These rather minimalist images – whether of empty boxes or fields of uniform texture – may seem quite different from my usual stock-in-trade.  In fact they are, if only superficially.  More fundamentally, they also hope to elicit the same kind of state of mind that I try to evoke with still life.  As for the textural pictures, if they need any more reason to be than this, I should only mention again my long involvement with texture as a subject.  You can see the extent of this work elsewhere on this site, under Calligraphic Abstraction and Pulp and Acrylic Textural Pieces.  Elsewhere I have mentioned that in my first experience (at the age of seven or eight, I think) with a camera – a simple plastic 127, obtained for 50 cents and 30 Bazooka Joe comics – I took a few pictures of the grass at my feet, excluding any context.  Even then I just knew I had to do this, and maybe I even had an idea of why.


Another is an abstract sort of photograph of – what – a humble cutting board.  Even though the fact is completely incidental to the image.  I’ve always been fascinated by the visual evidence of ongoing processes, natural or artificial, and as this black plastic board became scarred and worn over the course of several years, I liked what was developing.  It was a readymade – not a readymade art object, like Duchamp’s urinal, but a readymade photographic subject.  Another is a photograph of a collage of cut-up old leather belts.  Honestly I’m not sure if the photo is the work, or the collage.  Yet another is of four roughly-textured wooden slats, perforated and scarred from their previous incarnation in a chaise longue.  There are also photographs of two plaster reliefs:  one cast from pistachio shells, the other from a collage of medicine blisters.  The collage itself is the subject of another photograph.  Again, I’m not sure which is the work – the original collage, on display in my house, or the photograph of it, or the photograph of the relief – I think maybe all three.  It gets complicated, but we needn’t worry about it.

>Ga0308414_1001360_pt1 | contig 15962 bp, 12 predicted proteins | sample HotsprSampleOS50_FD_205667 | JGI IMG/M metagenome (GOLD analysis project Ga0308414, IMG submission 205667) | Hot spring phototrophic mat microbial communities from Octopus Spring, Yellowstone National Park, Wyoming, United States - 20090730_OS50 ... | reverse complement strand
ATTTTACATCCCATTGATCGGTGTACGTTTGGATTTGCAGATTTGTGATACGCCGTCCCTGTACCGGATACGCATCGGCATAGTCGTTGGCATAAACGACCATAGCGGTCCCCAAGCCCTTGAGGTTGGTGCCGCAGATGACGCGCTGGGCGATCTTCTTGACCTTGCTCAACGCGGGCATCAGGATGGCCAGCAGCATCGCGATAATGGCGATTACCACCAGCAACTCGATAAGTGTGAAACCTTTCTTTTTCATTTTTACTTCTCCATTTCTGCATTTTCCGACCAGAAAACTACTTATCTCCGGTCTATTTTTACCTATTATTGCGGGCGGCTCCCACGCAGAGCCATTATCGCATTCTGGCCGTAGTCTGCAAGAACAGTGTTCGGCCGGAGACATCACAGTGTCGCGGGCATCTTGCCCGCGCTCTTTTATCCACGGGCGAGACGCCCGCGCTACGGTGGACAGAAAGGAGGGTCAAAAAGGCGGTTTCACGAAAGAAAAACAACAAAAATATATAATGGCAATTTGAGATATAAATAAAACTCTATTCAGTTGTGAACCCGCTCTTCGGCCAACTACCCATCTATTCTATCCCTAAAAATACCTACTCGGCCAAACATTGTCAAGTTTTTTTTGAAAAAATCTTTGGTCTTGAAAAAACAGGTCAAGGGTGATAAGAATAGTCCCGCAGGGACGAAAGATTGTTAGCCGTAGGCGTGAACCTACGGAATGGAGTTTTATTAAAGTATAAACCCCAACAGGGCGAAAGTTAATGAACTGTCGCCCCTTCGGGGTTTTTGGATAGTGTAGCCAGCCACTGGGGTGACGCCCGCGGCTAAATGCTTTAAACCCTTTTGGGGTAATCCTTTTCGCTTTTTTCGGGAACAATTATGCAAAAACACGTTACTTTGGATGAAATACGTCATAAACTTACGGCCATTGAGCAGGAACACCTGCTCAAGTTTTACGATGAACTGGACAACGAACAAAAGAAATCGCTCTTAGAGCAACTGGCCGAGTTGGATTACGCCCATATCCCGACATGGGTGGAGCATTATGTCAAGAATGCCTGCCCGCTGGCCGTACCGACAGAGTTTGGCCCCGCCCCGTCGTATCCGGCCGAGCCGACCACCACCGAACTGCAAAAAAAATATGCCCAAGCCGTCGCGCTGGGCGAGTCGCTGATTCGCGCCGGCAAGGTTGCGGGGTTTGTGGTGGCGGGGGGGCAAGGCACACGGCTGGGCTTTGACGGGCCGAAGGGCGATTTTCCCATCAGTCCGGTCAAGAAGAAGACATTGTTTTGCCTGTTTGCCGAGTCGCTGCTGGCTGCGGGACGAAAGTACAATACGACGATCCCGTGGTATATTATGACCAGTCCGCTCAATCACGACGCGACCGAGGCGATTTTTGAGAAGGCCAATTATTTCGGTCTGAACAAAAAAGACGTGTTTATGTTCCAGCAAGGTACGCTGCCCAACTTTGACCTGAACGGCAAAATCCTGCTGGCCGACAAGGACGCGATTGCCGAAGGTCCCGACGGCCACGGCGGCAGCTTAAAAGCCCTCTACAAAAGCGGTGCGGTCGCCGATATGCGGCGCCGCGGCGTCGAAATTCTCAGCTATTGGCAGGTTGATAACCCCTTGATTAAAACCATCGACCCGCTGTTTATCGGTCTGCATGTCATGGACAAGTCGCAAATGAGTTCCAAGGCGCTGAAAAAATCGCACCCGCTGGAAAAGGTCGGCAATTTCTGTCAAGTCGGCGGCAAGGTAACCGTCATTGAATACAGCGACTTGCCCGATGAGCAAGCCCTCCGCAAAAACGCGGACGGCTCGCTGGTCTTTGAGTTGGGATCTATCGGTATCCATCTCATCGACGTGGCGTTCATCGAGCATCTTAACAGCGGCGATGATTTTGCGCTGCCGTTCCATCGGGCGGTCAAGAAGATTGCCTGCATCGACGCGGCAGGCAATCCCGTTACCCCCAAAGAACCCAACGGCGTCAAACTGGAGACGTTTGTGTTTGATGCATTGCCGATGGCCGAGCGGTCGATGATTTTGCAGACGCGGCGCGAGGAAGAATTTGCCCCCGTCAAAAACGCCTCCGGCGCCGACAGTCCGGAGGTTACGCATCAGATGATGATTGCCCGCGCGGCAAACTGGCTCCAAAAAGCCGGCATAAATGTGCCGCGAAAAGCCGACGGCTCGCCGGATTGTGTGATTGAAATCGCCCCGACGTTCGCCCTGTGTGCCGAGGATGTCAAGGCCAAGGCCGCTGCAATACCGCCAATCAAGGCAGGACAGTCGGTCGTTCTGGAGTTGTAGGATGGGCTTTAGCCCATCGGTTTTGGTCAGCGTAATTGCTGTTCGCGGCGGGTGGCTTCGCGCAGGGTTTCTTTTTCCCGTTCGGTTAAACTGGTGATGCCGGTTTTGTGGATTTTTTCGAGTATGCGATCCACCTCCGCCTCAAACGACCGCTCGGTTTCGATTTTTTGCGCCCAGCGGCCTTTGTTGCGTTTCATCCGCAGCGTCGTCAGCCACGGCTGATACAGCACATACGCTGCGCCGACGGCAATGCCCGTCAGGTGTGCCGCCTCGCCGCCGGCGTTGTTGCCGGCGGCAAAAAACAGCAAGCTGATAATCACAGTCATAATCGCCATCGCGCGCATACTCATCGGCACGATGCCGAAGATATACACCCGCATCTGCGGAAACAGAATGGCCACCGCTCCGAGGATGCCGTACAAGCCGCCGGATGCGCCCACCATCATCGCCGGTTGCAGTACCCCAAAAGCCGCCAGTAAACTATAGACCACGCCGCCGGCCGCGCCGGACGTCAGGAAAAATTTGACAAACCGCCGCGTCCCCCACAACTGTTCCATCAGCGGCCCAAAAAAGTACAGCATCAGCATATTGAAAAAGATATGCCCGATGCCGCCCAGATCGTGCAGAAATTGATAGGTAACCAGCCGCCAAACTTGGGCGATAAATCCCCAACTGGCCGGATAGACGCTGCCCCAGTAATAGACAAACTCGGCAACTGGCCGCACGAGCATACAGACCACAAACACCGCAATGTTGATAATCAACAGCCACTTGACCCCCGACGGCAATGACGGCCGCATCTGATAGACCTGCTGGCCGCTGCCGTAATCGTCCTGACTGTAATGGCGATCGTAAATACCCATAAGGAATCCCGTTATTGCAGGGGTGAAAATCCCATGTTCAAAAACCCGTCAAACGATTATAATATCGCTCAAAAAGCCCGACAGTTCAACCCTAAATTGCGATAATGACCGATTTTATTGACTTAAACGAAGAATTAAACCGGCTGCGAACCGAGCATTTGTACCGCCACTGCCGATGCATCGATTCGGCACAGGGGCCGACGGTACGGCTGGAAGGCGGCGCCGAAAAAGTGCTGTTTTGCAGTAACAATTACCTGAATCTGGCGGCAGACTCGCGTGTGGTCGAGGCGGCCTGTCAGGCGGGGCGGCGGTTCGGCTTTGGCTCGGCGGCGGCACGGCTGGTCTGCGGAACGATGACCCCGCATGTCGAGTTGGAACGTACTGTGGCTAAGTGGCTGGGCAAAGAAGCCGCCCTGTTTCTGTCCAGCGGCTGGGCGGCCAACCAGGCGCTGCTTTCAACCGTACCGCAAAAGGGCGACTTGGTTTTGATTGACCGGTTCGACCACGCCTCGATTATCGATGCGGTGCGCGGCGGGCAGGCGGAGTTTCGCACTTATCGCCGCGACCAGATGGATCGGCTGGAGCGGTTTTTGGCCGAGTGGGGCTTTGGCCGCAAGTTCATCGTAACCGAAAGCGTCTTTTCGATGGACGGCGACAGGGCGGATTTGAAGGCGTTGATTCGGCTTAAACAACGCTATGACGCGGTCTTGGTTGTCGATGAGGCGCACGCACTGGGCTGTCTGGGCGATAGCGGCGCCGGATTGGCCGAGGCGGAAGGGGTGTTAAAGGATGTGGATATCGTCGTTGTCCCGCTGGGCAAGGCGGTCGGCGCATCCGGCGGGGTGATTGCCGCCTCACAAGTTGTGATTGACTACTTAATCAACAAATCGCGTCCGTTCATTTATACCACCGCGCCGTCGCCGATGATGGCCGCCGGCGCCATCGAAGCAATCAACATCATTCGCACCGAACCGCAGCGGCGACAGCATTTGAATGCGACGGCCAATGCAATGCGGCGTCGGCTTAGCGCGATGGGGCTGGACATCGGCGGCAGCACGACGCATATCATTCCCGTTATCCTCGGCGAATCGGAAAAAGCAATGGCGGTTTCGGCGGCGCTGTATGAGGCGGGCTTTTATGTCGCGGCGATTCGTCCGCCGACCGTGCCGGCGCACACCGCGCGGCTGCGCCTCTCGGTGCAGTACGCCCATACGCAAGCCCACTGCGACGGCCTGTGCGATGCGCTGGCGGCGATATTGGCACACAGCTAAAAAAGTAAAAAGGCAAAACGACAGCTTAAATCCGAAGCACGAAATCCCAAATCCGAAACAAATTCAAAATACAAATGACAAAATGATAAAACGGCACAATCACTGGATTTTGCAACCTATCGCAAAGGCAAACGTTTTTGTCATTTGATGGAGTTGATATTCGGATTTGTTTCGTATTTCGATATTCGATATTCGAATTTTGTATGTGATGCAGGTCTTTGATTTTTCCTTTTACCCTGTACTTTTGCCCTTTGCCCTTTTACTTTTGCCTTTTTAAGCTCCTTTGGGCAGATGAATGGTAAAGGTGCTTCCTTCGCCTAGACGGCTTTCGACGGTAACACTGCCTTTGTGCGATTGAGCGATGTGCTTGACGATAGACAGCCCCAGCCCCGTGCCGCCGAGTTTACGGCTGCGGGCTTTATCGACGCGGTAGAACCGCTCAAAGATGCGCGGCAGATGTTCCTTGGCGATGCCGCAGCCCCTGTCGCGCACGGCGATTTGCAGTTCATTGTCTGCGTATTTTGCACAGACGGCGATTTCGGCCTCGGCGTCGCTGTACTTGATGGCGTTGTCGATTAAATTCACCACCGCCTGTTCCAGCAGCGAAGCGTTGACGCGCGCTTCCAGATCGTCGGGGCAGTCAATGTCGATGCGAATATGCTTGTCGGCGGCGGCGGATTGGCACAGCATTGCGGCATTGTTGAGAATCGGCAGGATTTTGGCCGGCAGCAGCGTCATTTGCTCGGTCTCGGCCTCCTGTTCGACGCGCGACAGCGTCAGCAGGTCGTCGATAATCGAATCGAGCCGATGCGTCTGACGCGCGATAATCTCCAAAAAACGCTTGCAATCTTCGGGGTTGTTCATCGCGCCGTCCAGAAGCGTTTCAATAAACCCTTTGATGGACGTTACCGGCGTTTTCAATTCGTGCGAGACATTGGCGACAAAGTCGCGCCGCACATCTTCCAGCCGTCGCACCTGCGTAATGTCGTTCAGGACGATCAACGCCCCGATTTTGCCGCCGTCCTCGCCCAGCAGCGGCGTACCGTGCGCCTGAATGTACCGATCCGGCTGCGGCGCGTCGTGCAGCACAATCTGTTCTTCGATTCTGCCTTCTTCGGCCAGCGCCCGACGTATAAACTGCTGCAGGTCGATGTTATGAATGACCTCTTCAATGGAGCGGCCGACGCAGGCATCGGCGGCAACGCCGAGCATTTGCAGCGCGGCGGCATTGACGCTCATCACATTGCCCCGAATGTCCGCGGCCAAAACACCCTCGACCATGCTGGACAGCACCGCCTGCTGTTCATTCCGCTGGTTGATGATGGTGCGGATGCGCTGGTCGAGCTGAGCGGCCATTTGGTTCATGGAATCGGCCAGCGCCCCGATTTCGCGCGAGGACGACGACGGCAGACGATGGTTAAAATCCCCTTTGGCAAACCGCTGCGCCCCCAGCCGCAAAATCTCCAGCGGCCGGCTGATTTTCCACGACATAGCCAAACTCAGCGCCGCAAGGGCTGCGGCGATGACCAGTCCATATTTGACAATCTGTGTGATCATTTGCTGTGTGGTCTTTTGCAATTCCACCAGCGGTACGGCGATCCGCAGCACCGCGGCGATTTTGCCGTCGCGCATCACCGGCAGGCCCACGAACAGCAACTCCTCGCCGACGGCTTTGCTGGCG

In addition, there are a few more images of small objects with particular surfaces, which show a highly regular pattern.  In much of my past work (not only in photography but in painting and printmaking too) I've been powerfully drawn to regularity and repetition.  I've noticed also that many of my subjects are utilitarian in origin, but that the photographs take them completely out of context.  I do think about this at times - about why that should be -  but basically trust my instincts about what and how to photograph.


The sizes of the editions of these images are yet to be established, but will certainly not be more than ten signed and numbered prints of any size (whether A3Plus or native dimension), and possibly an artist's proof.



*During my MFA days at Lehman College, a painting professor of mine (the extraordinary Kent Floeter, who had a rather flip view of the tendencies in in modern painting during the 1970s), characterized as the “fetish finish” the work of the numerous artists who did large, almost monochromatic paintings with an intense interest in the texture of the painted surface.  (Kent is also the subject of an well-known painting by Chuck Close.)


© 2017 Allen Schill.  All rights reserved.  No part of this document may be reproduced or used without prior written permission from the author.  Anyone is welcome to link to it, or to quote brief passages, but I would like to be notified.

© Copyright Allen Schill